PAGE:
Before we begin to understand the security risks associated with private and public blockchains, let us first define what a blockchain is: a ledger of transactions arranged in groups (batches) called blocks. These blocks use cryptographic validation to link themselves together. Simply put, each block references the previous block by a hashing function, which forms a linked chain, hence the name "blockchain".
Blockchains can be visualized as databases with sets of validations that are not stored in central locations nor managed by groups of admins. They are peer to peer networks that exist on multiple nodes (computers) simultaneously in such a way that any interested party can maintain a copy. They are distributed and redundant by nature.
Blockchains can be categorized into two groups:
Public blockchains, including Bitcoin, Ethereum, and most altcoins, are designed to be accessible by anyone with a computer and internet access. They are designed to eliminate a need for intermediaries in any exchange of asset value scenario. Redundancy makes public blockchains slow and resource intensive because of the computational power that is needed to maintain the distributed ledger, but in turn makes them more secure. Public blockchains are most appropriate when a network needs to be decentralized.
Private blockchains partially reintroduce the intermediary. Nodes in a private blockchain network require invitations and must be validated by either the starter of the network or by a set of rules put in place by the starter of the network.
Businesses which set up private blockchains, generally set up a permissioned network. This restricts access to the network for certain transactions. Participants need to obtain an invitation or permission to join. The access control mechanism may vary such that: existing participants could decide future entrants, a regulatory authority could issue licenses for participation, or a consortium could make the decisions. Once an entity has joined the network, it will play a role in maintaining the blockchain in a decentralized manner.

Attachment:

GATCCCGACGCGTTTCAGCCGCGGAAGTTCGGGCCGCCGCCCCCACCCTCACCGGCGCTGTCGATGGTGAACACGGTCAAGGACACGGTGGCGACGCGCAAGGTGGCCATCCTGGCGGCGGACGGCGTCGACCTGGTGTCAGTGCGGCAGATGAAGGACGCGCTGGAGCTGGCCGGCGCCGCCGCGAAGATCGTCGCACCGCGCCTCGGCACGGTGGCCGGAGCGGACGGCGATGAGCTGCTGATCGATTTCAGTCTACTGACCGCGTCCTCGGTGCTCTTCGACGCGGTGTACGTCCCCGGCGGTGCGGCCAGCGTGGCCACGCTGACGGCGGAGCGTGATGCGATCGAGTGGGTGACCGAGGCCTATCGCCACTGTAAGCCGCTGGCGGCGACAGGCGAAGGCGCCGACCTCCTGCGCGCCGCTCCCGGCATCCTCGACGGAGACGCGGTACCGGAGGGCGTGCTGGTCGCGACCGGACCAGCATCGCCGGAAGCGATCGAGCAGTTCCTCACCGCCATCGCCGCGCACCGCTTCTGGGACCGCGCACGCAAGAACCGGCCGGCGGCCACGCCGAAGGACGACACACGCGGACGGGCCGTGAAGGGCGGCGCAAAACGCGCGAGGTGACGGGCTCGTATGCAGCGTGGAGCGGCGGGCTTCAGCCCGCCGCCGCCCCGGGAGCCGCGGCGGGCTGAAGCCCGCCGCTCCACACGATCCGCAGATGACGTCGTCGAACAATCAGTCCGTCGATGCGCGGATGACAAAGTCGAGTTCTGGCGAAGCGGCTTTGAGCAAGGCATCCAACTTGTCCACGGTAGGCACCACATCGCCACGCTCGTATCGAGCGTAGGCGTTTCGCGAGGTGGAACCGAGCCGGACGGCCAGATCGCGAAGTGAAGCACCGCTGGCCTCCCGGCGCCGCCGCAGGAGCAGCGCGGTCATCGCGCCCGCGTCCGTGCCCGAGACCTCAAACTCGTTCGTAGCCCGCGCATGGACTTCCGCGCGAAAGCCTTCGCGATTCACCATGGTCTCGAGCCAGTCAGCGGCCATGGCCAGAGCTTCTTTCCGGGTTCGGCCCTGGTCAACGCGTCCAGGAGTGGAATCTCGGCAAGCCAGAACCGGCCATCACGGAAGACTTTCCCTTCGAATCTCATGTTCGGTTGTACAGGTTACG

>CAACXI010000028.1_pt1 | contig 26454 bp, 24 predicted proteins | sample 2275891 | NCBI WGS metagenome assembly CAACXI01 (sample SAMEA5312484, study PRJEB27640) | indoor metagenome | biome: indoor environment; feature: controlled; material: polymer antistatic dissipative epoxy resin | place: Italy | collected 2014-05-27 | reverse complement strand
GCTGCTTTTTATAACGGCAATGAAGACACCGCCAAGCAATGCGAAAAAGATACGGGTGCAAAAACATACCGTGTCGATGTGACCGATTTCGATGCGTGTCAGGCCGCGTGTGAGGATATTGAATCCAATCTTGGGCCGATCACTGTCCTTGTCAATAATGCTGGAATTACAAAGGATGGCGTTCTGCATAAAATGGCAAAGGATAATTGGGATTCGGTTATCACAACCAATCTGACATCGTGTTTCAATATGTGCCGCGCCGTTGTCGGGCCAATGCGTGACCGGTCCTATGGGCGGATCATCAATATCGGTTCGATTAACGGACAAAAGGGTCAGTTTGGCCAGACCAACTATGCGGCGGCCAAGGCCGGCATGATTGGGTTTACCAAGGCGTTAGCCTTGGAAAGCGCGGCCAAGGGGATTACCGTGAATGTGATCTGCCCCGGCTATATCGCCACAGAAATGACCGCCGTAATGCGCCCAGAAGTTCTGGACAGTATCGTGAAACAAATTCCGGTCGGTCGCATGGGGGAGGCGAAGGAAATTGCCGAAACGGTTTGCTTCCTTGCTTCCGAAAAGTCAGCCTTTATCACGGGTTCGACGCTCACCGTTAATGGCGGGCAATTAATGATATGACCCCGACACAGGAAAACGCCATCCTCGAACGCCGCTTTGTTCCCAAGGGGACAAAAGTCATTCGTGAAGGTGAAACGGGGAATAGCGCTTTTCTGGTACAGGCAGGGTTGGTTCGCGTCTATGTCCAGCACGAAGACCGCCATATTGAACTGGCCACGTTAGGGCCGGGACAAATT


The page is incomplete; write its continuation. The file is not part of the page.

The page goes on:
Due to their restrictive nature, private blockchains are sometimes referred to as permissioned blockchains.
Anyone is able to aggregate and publish a group of transactions, provided they can solve a difficult cryptographic puzzle to prove an investment of computing power. The process by which a network of nodes confirms the records of previously verified transactions, and by which it verifies new transactions, is known as a consensus protocol. In the public blockchain system, all users follow an algorithm that verifies transactions by committing software and hardware resources to solving a problem by brute force (i.e., by solving the cryptographic puzzle). The user who finds the solution first is rewarded, and each new solution, along with the transactions that were used to verify it, forms the basis for the next puzzle.
Proof of Work
A proof of work is a piece of data which was difficult to produce so as to satisfy certain requirements. The Production of a proof of work is a random process with low probability, so it requires a lot of trial and error on average before a valid proof of work is generated. Bitcoin uses the Hashcash proof of work.
Now that we are familiar with key blockchain terminology, let us explore the risks associated with public and private blockchains.
Public Blockchain Security Risks